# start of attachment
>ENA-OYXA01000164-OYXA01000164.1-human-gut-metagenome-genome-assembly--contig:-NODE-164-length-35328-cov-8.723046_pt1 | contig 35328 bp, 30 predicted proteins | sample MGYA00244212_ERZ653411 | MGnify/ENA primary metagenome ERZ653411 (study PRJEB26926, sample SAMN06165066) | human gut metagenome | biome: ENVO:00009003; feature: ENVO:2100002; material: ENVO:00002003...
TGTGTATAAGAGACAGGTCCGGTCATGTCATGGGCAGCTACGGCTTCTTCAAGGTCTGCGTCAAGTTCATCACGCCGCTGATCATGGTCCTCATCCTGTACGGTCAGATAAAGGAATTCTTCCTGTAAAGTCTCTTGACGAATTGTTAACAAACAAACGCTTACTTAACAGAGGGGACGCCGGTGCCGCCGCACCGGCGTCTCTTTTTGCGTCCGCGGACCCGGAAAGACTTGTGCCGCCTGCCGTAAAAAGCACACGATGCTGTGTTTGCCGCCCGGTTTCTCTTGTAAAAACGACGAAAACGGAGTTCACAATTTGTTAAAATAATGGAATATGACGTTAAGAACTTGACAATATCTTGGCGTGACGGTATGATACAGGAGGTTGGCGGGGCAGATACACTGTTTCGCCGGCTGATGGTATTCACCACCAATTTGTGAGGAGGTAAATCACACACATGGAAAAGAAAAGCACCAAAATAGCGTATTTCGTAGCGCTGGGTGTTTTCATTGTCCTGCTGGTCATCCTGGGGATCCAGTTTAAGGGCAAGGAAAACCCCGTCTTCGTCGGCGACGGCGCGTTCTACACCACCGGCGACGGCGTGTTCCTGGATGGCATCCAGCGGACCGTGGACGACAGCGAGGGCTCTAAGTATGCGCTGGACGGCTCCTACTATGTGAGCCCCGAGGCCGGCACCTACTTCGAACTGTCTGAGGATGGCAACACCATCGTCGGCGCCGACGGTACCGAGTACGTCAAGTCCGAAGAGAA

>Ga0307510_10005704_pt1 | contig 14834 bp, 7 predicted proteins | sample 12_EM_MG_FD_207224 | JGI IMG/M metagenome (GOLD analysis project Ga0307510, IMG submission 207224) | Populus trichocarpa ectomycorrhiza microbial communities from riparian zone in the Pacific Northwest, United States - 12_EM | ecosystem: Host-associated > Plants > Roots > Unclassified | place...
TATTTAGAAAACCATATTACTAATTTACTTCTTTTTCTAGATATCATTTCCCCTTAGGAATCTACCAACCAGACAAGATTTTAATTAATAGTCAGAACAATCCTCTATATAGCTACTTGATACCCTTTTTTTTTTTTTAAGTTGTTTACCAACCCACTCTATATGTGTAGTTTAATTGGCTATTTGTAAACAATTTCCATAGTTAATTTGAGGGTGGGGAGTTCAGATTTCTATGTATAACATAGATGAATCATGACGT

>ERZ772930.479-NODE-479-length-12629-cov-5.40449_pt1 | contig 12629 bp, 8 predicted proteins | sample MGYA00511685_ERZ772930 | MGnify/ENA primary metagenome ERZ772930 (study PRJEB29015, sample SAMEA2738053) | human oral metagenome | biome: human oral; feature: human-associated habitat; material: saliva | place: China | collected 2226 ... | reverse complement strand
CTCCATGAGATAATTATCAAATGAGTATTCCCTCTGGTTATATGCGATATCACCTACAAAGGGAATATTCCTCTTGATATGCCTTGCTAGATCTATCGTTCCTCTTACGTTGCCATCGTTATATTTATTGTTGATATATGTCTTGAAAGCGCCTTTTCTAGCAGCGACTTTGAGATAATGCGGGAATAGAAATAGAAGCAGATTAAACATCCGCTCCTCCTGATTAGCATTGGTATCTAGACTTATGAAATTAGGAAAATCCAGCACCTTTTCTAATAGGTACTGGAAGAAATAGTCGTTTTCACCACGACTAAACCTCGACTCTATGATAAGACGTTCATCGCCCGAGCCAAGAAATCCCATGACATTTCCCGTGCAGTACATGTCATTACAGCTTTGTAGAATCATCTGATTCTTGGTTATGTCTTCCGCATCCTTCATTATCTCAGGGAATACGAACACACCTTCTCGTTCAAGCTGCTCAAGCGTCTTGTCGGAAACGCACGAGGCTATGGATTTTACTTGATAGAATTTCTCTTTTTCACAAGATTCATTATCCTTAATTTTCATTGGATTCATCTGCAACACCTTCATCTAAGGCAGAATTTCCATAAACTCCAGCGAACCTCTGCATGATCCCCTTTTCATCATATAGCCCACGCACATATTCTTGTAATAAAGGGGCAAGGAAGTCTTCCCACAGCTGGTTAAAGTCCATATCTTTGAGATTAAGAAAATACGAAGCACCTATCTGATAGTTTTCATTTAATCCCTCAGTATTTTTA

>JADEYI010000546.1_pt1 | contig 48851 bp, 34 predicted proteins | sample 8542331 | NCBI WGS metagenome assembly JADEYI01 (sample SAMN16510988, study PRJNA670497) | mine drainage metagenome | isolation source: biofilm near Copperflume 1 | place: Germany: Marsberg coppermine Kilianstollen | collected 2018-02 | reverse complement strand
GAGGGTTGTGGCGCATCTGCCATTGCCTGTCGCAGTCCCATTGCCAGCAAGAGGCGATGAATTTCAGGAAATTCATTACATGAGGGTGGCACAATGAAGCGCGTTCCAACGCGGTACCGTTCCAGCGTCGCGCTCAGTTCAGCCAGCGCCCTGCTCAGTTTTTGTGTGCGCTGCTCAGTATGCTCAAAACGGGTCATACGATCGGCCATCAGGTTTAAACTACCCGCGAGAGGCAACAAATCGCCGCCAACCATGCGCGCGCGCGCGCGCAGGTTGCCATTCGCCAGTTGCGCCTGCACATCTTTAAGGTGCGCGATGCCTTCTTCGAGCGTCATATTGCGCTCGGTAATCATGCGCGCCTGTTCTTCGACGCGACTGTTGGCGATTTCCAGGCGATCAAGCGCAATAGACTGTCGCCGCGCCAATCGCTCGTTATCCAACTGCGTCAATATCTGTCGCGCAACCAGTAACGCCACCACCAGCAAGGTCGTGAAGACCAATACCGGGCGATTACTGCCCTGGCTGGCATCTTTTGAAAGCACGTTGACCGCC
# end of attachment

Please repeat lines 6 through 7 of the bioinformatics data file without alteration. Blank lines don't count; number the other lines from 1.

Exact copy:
CTCCATGAGATAATTATCAAATGAGTATTCCCTCTGGTTATATGCGATATCACCTACAAAGGGAATATTCCTCTTGATATGCCTTGCTAGATCTATCGTTCCTCTTACGTTGCCATCGTTATATTTATTGTTGATATATGTCTTGAAAGCGCCTTTTCTAGCAGCGACTTTGAGATAATGCGGGAATAGAAATAGAAGCAGATTAAACATCCGCTCCTCCTGATTAGCATTGGTATCTAGACTTATGAAATTAGGAAAATCCAGCACCTTTTCTAATAGGTACTGGAAGAAATAGTCGTTTTCACCACGACTAAACCTCGACTCTATGATAAGACGTTCATCGCCCGAGCCAAGAAATCCCATGACATTTCCCGTGCAGTACATGTCATTACAGCTTTGTAGAATCATCTGATTCTTGGTTATGTCTTCCGCATCCTTCATTATCTCAGGGAATACGAACACACCTTCTCGTTCAAGCTGCTCAAGCGTCTTGTCGGAAACGCACGAGGCTATGGATTTTACTTGATAGAATTTCTCTTTTTCACAAGATTCATTATCCTTAATTTTCATTGGATTCATCTGCAACACCTTCATCTAAGGCAGAATTTCCATAAACTCCAGCGAACCTCTGCATGATCCCCTTTTCATCATATAGCCCACGCACATATTCTTGTAATAAAGGGGCAAGGAAGTCTTCCCACAGCTGGTTAAAGTCCATATCTTTGAGATTAAGAAAATACGAAGCACCTATCTGATAGTTTTCATTTAATCCCTCAGTATTTTTA

>JADEYI010000546.1_pt1 | contig 48851 bp, 34 predicted proteins | sample 8542331 | NCBI WGS metagenome assembly JADEYI01 (sample SAMN16510988, study PRJNA670497) | mine drainage metagenome | isolation source: biofilm near Copperflume 1 | place: Germany: Marsberg coppermine Kilianstollen | collected 2018-02 | reverse complement strand